Chicken Curry with a Cashew-Coconut Sauce

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The other day, Maus said she felt like some Indian food.  I got out Madhur Jaffrey’s Ultimate Curry Bible to see what I could find.  “I didn’t say I wanted curry.  I said Indian,” she retorted.  Not to be deterred, I flicked through my book and stopped at this recipe.  I have made curries with a cashew sauce before and they have been very nice.  I was keen.

Don’t tell Maus but this is a Sri Lankan recipe.  It is not very photogenic but, geez, it tasted good.  We had it for dinner two nights in a row and for lunch.  It got better each time.

The recipe calls for fresh pandanus (rampe) leaf.  Maus tried the local Vietnamese vegetable shop but they didn’t have any.  We were off to Bridgetown that day so we didn’t try any other shops so I don’t know if it is hard to find.  We’ve  had dried rampe for ages but recently threw it out as we rarely used it and it was getting old.

The curry still tasted good without the rampe and even if it wasn’t Indian:)

This recipe is from Madhur Jaffrey’s Ultimate Curry Bible.


  • 1.35kg of chicken pieces, skinned (I used thighs)
  • 2 tbs* ground coriander
  • 2 tsp ground cumin
  • 2 tsp ground fennel
  • ½ tsp cayenne pepper
  • salt
  • 1 tbs* raw rice
  • 2 tbs* desiccated coconut
  • 3 cardamom pods (white)
  • 2 whole cloves
  • 2 tbs* raw cashews, chopped 
  • 4 tbs* oil
  • 1 stick cinnamon
  • ½ tsp whole fenugreek seeds
  • 5 tbs* shallots, finely sliced
  • 2 garlic cloves, sliced
  • 5cm fresh pandanus leaf (rampe)
  • 1 green chilli, chopped (as you can see from the photo, I used a red chilli, just because I had one)
  • 140g tomatoes, peeled and chopped
  • 120 mls coconut milk

*These are 15 mil tablespoons


  1. Put chicken pieces in a large bowl.
  2. Mix together the coriander, cumin, fennel and cayenne pepper and 1 tsp of salt.
  3. Rub the spices all over the chicken and leave them for, at least, 20 minutes.
  4. Put the rice in a small frying pan, over medium-high heat and stir until it turns golden. Add the coconut and stir it until it turns golden, remove from the heat and set aside to cool.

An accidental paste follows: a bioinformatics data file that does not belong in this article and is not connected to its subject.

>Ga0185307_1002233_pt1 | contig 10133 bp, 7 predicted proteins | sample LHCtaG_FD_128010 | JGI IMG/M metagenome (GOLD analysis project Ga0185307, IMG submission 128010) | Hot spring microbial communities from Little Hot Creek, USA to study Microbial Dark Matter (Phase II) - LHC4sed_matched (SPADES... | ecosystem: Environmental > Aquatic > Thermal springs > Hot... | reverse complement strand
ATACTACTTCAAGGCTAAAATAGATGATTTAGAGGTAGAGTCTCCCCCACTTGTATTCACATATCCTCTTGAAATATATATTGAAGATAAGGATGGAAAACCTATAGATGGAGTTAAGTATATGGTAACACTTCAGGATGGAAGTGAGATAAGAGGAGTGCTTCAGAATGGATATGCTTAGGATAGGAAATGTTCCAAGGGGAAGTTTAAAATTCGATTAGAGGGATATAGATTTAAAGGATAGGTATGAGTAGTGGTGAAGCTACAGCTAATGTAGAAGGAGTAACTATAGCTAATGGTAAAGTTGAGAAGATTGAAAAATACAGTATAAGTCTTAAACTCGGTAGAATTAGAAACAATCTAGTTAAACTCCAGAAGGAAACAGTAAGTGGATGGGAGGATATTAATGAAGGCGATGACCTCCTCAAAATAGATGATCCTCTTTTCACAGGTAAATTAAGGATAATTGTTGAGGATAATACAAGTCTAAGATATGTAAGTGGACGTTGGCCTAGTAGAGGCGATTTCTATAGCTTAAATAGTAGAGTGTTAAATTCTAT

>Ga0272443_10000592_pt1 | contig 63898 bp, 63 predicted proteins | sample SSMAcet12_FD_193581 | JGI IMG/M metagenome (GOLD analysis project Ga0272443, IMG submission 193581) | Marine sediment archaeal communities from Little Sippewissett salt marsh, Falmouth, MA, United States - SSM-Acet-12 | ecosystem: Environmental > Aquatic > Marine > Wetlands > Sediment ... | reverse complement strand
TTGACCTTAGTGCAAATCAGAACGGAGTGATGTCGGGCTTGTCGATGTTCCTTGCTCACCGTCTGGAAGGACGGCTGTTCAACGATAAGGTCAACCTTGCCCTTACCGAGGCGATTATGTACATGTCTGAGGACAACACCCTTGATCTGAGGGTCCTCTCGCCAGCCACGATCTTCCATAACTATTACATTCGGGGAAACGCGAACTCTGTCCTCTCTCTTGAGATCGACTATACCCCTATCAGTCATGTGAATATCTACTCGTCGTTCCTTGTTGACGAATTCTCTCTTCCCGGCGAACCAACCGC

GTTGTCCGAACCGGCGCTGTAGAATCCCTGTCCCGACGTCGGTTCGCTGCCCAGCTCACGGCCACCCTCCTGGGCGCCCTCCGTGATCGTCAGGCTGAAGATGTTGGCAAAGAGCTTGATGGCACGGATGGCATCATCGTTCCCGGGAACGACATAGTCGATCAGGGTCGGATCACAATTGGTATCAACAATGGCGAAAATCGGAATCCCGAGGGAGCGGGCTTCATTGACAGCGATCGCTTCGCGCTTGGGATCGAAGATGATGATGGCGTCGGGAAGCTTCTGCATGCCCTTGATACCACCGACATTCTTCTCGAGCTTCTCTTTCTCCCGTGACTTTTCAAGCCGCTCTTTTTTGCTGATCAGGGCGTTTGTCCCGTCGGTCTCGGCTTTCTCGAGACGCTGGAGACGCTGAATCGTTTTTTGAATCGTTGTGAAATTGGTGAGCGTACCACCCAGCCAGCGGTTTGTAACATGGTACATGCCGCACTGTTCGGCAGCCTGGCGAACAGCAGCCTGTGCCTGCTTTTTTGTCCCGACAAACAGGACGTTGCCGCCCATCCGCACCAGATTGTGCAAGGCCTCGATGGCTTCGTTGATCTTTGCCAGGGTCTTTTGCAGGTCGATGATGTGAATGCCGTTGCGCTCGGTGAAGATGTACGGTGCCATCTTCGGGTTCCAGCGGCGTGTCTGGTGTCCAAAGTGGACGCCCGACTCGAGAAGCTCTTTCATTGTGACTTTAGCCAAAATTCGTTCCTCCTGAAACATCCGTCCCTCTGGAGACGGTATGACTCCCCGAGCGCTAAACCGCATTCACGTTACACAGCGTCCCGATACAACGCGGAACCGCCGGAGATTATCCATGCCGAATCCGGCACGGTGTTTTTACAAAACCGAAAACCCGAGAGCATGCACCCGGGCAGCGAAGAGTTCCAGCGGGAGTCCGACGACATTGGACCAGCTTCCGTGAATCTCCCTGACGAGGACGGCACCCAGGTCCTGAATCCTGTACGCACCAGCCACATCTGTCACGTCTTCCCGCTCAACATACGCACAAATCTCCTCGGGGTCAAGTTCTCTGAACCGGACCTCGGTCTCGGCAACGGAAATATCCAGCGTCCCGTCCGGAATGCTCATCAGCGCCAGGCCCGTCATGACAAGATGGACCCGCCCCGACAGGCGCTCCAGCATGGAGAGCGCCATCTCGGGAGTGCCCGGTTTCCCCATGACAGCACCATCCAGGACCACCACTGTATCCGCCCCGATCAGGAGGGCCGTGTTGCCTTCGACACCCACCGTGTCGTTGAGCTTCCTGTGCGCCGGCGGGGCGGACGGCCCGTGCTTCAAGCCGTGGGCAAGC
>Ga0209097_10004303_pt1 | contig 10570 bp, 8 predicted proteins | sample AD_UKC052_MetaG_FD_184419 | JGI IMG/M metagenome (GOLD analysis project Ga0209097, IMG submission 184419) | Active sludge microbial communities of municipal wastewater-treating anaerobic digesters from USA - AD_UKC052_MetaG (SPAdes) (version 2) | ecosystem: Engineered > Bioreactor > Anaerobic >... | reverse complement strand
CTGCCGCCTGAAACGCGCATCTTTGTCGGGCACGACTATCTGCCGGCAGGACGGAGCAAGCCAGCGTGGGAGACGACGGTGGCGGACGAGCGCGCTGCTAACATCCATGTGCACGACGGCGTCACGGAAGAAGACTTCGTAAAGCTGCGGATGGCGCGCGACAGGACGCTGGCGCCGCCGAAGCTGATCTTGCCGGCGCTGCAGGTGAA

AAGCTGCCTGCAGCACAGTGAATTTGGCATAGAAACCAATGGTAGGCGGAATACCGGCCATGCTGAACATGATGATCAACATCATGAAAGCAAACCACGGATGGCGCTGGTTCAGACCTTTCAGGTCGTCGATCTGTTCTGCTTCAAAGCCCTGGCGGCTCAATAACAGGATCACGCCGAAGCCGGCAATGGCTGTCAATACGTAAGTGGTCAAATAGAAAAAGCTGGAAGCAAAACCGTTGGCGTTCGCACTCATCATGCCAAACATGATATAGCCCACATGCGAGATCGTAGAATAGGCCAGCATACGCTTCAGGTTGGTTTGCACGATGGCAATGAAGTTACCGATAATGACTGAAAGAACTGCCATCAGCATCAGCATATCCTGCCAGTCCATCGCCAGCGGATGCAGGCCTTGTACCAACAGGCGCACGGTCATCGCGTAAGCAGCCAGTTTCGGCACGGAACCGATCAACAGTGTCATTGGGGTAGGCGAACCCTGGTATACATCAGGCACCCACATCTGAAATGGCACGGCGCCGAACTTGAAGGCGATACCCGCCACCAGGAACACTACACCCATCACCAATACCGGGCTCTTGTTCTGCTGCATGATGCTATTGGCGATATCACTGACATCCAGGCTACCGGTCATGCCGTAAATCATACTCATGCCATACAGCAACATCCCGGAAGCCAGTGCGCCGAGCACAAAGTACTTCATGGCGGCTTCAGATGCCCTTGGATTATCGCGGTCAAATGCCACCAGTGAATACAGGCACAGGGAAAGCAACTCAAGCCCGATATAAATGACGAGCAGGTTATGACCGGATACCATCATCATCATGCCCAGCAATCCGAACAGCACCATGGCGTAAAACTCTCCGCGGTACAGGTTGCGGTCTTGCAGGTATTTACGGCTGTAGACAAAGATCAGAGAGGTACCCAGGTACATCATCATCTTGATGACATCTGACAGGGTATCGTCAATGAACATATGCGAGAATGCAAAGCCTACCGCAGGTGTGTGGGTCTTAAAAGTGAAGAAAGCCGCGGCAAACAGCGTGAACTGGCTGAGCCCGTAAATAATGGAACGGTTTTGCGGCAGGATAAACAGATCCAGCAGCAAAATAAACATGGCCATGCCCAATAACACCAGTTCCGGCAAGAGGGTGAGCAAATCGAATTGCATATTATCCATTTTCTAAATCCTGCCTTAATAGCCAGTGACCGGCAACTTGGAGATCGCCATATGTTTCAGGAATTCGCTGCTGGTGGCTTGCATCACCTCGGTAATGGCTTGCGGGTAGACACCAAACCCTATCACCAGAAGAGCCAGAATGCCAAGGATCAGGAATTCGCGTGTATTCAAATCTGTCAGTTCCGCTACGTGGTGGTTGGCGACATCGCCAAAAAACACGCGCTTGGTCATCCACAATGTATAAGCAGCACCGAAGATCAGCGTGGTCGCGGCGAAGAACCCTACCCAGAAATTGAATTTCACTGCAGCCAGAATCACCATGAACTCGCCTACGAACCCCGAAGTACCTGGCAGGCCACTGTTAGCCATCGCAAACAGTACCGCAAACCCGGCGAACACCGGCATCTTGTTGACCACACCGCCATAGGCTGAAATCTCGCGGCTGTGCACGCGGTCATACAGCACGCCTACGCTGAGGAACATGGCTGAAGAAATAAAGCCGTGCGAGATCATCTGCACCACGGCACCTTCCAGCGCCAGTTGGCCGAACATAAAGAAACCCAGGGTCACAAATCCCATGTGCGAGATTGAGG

5. When cool, grind the rice and coconut together with the cardamon pods and cloves in a spice or coffee grinder or with a mortar and pestle.
  6. Add the cashews and grind.
  7. Empty mixture into a small bowl, slowly mix in ½ cup of water to form a paste.  Set aside.
  8. Put the oil into a pan with a lid and over medium-high heat.
  9. When the oil is hot, add the cinnamon, fenugreek seeds, shallots, garlic, chilli and pandanus (rampe) leaf.  Stir for a couple of minutes or until the shallots start to turn translucent.
  10. Add the chicken and brown lightly.
  11. Add the tomato, 600mls of water and another 1½ tsp of salt.
  12. Stir in the spice and nut paste. Bring to the boil, cover, reduce the heat to low and cook gently for about 30 minutes or until the chicken is cooked to your liking.
  13. Stir in the coconut milk and heat through.

13 thoughts on “Chicken Curry with a Cashew-Coconut Sauce

  1. Just back from Bali I was tempted by a dish like this to keep the magic going… As my son is alergic to cashews however I subsituted the cashews with almonds instead- seems to have worked a treat! Great recipe Glenda! I found pandan leaves at the local Asian deli here in Perth in the freezer section- I note the following site gives all the different names for Padan leaves and is very interesting! I now realise I ate chicken wrapped in Pandam leaves whilst in Bali and didn’t know that is what it was!! Keep up the good work Glenda x

    • Hi Emily. I must admit, I didn’t look that hard for the Pandam leaves. I will look harder next time. Thanks for commenting and thanks for the link.

  2. I think your photography here is fine. Curries just aren’t the most photographic of foods. Besides, it’s all about the taste, in the end. I’ve not had curry with a cashew sauce but it does sound delicious, Glenda. I’m sure your friend enjoyed the dish. I would have. 🙂

  3. That looks great! How hot was it? (I’m a fan of spiced, rather spicy-hot foods.) Although I’m not to sure where to find a rampe leaf in central London…

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